Why Leasing Allentown’s Water and Sewer System Would Be a Financial “Worst Practice”
By Emily Wurth
I’m sure most residents of Allentown, Pennsylvania have never heard of Public Financial Management Inc. (PFM), but the company’s financial recommendations are a major factor behind the irresponsible water privatization scheme that could soon affect every city resident.
PFM, the top ranked financial advisory firm in the country, was hired by Mayor Ed Pawlowski to advise the city on how to address its serious fiscal shortfalls threatening to make Allentown unable to fund the pensions of police officers and firefighters.
After exploring options for how the city could shore up its finances and incorporating PFM recommendations, the mayor decided that the city should lease its water and sewer system for 50 years in exchange for a lump payment of between $150 million and $200 million. The plan has been met with widespread public criticism – at the September 27th city council meeting, all 24 speakers voiced their opposition to this deal.
Allentown is not the only city in the United States considering selling or leasing their assets to offset budget shortfalls. Since the economic recession hit municipal budgets, many cities, particularly in the Rust Belt, have been exploring this option. We at Food & Water Watch have been closely monitoring this trend over the past several years.
Given recent history, it actually came as a surprise to see that PFM supports the plan for Allentown to move forward with leasing its water and sewer systems. Just two years ago PFM prepared a financial recovery plan for Reading, Pennsylvania, another city struggling with financial issues. In its Reading plan, PFM did not recommend the lease or sale of the water system, explaining, among other reasons:
“[T]his exchange of annual recurring revenue streams or significant capital assets for one-time operating budget solutions is a financial ‘worst practice’ which is in part responsible for the City’s current financial situation.” (page 220)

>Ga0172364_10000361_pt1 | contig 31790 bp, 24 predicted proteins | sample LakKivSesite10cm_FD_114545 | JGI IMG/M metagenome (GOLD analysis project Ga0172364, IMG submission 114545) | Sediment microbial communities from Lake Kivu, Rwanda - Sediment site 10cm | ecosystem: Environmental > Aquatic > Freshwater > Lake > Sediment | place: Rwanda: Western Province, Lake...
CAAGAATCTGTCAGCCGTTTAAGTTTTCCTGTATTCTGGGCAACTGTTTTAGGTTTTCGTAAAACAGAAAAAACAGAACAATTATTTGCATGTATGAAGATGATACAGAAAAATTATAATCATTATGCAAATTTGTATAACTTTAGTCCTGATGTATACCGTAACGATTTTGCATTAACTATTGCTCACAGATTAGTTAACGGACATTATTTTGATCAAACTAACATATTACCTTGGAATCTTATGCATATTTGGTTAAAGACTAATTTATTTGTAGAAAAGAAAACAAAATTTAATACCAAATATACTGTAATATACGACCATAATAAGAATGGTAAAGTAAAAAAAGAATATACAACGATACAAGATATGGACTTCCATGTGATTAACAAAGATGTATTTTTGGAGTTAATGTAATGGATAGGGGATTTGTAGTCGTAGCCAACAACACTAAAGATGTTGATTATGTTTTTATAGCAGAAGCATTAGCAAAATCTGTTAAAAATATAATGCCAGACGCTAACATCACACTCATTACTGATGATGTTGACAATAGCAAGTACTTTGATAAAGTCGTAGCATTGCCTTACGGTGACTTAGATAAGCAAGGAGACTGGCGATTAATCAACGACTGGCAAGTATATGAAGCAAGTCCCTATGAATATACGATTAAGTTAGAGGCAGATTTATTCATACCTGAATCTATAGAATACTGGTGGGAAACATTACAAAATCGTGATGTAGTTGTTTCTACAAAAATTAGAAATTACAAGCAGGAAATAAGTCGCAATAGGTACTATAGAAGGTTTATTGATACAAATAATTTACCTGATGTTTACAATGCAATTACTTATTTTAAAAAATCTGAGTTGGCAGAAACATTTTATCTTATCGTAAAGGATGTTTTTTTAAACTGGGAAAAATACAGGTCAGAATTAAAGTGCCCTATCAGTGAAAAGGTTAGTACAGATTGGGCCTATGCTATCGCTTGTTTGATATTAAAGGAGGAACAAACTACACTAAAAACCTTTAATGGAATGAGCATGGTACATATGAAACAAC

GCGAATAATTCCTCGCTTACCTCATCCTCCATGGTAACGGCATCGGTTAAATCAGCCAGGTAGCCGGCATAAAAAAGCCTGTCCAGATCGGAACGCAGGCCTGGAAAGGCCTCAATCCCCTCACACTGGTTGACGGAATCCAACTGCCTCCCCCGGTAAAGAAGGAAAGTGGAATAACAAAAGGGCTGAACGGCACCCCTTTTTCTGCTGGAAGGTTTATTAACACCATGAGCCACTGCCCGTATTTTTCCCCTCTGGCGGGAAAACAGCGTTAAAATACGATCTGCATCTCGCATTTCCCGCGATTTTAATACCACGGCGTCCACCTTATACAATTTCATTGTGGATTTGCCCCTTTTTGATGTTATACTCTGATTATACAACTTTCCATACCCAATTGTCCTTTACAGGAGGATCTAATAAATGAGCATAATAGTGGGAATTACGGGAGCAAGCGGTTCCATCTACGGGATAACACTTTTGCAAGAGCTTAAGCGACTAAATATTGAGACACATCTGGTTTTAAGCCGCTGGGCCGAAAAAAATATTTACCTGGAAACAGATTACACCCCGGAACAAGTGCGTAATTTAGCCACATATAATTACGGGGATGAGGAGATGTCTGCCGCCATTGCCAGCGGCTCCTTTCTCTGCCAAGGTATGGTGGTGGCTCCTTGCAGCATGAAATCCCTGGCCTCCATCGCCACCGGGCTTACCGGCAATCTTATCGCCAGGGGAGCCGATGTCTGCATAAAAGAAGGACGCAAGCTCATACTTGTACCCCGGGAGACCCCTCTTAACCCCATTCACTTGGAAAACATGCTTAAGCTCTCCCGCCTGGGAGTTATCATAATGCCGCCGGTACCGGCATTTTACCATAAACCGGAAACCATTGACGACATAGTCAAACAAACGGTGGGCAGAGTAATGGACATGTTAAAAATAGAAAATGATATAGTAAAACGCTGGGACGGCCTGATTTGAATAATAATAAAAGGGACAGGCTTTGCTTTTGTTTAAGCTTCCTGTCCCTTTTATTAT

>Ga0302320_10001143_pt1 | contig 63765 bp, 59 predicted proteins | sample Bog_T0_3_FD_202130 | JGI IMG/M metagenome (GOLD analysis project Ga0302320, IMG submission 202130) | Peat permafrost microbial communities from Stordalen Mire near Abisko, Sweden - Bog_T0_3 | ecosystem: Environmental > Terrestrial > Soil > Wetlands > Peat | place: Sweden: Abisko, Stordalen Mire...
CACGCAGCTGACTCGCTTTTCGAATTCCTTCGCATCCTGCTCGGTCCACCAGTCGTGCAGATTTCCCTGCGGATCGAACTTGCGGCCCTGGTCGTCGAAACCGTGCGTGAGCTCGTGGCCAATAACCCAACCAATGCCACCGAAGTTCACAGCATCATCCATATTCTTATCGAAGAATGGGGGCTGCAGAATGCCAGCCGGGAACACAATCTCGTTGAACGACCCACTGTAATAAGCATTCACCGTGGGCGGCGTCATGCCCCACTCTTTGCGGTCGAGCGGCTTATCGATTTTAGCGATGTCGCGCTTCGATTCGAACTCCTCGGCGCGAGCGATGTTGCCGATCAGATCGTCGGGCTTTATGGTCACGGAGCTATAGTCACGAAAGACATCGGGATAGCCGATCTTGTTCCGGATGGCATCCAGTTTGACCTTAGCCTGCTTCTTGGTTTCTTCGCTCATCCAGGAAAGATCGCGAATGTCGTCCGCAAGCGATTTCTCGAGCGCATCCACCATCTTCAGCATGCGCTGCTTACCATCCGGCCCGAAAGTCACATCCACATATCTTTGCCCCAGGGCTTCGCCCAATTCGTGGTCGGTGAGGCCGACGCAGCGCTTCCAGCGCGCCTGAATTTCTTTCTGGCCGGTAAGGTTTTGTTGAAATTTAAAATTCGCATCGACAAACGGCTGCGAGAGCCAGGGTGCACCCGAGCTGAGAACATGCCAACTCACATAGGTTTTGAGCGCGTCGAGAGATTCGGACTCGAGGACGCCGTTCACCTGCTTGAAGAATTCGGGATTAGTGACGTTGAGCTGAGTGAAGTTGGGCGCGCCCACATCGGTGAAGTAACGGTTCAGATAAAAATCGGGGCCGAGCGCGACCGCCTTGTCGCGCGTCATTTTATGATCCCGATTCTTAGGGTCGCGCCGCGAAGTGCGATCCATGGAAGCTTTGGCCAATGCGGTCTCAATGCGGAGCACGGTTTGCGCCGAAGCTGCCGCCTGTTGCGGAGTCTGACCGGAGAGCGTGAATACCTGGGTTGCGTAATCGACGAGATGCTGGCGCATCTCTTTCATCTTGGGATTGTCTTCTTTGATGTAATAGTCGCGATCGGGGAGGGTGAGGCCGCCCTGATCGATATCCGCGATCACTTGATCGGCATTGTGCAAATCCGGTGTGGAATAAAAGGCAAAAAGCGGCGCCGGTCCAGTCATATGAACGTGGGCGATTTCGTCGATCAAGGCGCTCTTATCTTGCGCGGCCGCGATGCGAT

What could possibly have happened in those two years to make leasing the city’s capital assets go from a “worst practice” in Reading in 2010 to the best option for Allentown in 2012? Could it be that during that time (in May 2011) PFM acquired Scott Balice Strategies, a firm known for its work on government privatization deals?
Scott Balice Strategies is firmly pro-privatization. The Harrisburg City Council actually voted against taking a state grant to pay Scott Balice to advise the city’s finances based on councilman Brad Koplinski’s assertion that “their end result is always the same: sell assets, sell assets.”
So does this actually make financial sense for residents of Allentown? No. There are other approaches that would not place the same financial burden on Allentown residents. Food & Water Watch’s analysis of PFM’s projections found that while the mayor’s proposal would save the average Allentown household about $209 on its annual tax bill, the plan would increase the annual water bill by $822, thereby increasing overall cost to households by an estimated $613. Poor advice indeed. Sadly, the city’s taxpayers still don’t know how much the mayor’s office has paid PFM for their services, but Councilwoman Jeanette Eichenwald fears it may be half a million dollars.
Instead of pursuing a “worst practice” for addressing its financial woes, Allentown should conduct an independent economic assessment to determine a responsible and transparent way to meet its commitments without overburdening residents. The city should also support a democratic solution by allowing voters to decide the fate of their essential natural resource assets. Allentown should require a public vote before the sale, lease or transfer of the city’s water or sewer utilities.